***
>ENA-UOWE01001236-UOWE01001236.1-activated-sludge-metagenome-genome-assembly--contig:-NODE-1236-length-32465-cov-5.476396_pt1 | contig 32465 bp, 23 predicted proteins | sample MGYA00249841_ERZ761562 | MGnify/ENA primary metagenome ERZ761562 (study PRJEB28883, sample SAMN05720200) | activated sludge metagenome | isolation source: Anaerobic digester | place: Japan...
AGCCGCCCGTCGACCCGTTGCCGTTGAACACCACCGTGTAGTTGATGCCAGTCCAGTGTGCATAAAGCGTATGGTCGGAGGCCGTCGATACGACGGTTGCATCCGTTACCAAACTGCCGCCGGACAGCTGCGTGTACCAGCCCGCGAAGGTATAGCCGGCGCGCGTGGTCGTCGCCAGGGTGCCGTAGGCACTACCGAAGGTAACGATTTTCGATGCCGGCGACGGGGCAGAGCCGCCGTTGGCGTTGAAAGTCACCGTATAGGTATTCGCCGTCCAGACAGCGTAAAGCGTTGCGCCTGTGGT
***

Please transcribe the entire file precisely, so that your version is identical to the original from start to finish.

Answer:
>ENA-UOWE01001236-UOWE01001236.1-activated-sludge-metagenome-genome-assembly--contig:-NODE-1236-length-32465-cov-5.476396_pt1 | contig 32465 bp, 23 predicted proteins | sample MGYA00249841_ERZ761562 | MGnify/ENA primary metagenome ERZ761562 (study PRJEB28883, sample SAMN05720200) | activated sludge metagenome | isolation source: Anaerobic digester | place: Japan...
AGCCGCCCGTCGACCCGTTGCCGTTGAACACCACCGTGTAGTTGATGCCAGTCCAGTGTGCATAAAGCGTATGGTCGGAGGCCGTCGATACGACGGTTGCATCCGTTACCAAACTGCCGCCGGACAGCTGCGTGTACCAGCCCGCGAAGGTATAGCCGGCGCGCGTGGTCGTCGCCAGGGTGCCGTAGGCACTACCGAAGGTAACGATTTTCGATGCCGGCGACGGGGCAGAGCCGCCGTTGGCGTTGAAAGTCACCGTATAGGTATTCGCCGTCCAGACAGCGTAAAGCGTTGCGCCTGTGGT